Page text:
Americans, you’re a giving bunch! New numbers just out from the Giving USA Annual Report show the country donated $390 billion to charity in 2016. That’s up almost three percent from 2015.
And while you know charitable giving is noble, did you know it can benefit your tax bill as well? By donating to a non-profit organization, you are not only helping them spread their mission but also helping your pocketbook. If you itemize your taxes, donations can make a big difference. The total amount you donated is deducted from your adjusted gross income (AGI). This means that it could save hundreds or even thousands of dollars off your tax bill.
Here are a few Simply Money Advisors tips to getting the highest tax deduction for your charitable giving.
Keep track of donations
Any donation under $250 needs a tax bill receipt. This would include the date of the exchange and the fair market value of what was donated. Anything over $250 needs a written acknowledgment from the charity, the fair market value, and clarification that you received nothing in exchange for this donation.
If you purchase a ticket for a fundraiser, you can only claim the amount over what you are getting in return. For example, if you purchase a dinner ticket you can only claim the amount over the dinner value.
Keeping track of your deductions can be a challenge. Using an app can help you stay organized for when tax season comes around. iDonatedit, Donation Assistant, and ItsDeductable are a few tools that help you can stay on top of your non-cash and cash deductions.
Ever consider giving stock or another asset to charity instead of cash? If you haven’t considered this as an option, you may want to think again. If you give stock that you have held for more than a year and has increased in value you can use the fair market value on the day you give the stock. You won’t be taxed on capital gains. However, if the stock lost value it is better to sell and give the cash. You will also be able to claim a capital gains loss when you sell it.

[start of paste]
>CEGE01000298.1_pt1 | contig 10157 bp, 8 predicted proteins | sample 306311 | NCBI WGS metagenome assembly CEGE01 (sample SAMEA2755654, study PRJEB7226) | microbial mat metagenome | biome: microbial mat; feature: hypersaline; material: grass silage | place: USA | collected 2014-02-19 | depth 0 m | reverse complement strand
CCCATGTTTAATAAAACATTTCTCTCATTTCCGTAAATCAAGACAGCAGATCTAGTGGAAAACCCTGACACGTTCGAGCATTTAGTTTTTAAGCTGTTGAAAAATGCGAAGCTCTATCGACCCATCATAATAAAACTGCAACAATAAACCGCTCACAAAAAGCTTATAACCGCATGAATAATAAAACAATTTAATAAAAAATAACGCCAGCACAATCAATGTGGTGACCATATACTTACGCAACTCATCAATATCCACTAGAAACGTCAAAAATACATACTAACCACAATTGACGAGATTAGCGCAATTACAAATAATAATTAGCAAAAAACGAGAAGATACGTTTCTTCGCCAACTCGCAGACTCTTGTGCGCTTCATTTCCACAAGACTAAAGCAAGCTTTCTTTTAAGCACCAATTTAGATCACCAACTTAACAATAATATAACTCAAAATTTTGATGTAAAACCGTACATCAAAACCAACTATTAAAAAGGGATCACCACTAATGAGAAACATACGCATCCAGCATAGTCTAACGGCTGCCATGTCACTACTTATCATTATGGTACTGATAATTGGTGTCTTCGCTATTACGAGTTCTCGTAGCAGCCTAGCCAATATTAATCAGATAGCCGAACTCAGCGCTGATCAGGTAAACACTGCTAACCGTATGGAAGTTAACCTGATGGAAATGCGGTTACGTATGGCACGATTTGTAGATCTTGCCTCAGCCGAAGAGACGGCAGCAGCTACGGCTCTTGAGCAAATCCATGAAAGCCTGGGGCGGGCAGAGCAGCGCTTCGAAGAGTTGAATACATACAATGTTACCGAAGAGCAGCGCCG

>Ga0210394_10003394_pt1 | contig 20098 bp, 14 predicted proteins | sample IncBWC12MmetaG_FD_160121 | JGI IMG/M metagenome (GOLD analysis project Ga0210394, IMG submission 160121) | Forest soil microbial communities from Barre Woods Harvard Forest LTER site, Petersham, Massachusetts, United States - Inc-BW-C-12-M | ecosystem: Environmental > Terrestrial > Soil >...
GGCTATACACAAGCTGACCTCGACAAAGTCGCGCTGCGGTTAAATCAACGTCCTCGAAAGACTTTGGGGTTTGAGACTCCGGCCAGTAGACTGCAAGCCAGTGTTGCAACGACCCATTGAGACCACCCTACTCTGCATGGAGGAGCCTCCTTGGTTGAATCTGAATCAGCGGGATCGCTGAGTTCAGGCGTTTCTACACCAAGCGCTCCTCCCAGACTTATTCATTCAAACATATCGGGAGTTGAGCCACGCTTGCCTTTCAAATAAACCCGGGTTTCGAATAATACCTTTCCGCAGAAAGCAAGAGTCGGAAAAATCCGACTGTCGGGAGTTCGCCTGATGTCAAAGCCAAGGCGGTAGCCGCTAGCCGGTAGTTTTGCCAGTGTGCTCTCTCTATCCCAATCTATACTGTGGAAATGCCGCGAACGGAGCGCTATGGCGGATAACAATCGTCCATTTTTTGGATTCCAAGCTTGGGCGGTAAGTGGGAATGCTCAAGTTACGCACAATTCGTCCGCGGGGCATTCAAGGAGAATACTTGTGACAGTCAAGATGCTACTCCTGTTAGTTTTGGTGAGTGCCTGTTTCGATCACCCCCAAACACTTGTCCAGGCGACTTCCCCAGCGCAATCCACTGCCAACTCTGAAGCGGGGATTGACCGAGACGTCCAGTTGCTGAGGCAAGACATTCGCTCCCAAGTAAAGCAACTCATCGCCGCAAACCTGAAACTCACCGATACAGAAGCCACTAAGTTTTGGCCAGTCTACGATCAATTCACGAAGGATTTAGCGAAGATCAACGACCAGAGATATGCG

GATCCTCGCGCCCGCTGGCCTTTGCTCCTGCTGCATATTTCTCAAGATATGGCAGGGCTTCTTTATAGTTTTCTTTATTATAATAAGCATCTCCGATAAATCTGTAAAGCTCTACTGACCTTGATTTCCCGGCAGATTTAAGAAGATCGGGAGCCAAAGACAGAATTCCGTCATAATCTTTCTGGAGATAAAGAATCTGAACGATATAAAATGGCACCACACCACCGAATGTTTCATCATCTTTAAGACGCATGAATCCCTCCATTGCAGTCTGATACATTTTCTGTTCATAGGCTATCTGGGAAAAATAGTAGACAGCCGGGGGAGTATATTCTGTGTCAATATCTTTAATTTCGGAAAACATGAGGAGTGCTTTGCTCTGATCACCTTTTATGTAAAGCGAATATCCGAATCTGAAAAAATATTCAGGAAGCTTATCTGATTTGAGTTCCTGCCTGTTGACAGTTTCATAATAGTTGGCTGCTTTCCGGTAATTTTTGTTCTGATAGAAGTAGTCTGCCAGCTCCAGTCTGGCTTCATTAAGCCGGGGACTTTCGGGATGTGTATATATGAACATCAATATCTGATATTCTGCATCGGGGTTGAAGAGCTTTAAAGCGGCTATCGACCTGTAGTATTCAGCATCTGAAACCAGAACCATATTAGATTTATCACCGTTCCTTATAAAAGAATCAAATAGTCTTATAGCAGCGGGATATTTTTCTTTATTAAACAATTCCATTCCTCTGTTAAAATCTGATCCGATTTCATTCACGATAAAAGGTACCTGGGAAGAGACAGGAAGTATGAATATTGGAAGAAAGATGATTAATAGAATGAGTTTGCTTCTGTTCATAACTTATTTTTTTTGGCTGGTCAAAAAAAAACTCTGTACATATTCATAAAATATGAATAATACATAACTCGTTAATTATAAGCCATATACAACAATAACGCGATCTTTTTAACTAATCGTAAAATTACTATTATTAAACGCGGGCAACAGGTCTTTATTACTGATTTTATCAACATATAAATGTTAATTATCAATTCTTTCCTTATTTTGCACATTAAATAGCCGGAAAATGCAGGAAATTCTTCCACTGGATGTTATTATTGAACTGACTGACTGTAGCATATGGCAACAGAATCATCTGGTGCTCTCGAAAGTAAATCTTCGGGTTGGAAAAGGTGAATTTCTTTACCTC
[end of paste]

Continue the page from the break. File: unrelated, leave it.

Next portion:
Donate before December 31st
Lastly, you want to make sure that you are only deducting donations made within the year. You can make them up to December 31st. Consider setting your donations up for auto distribution. It will make it easier to keep track of your donations and include your donations in the monthly budget.
The Simply Money Point
You may want to consider adding charitable giving to your financial plan and future. Simply Money Advisors recommends that you sit down with a financial planner as well as a tax professional to determine the best way to contribute to your favorite cause.
Wondering how charitable giving fits into your retirement plan? Get started by talking with our Simply Money Advisors team.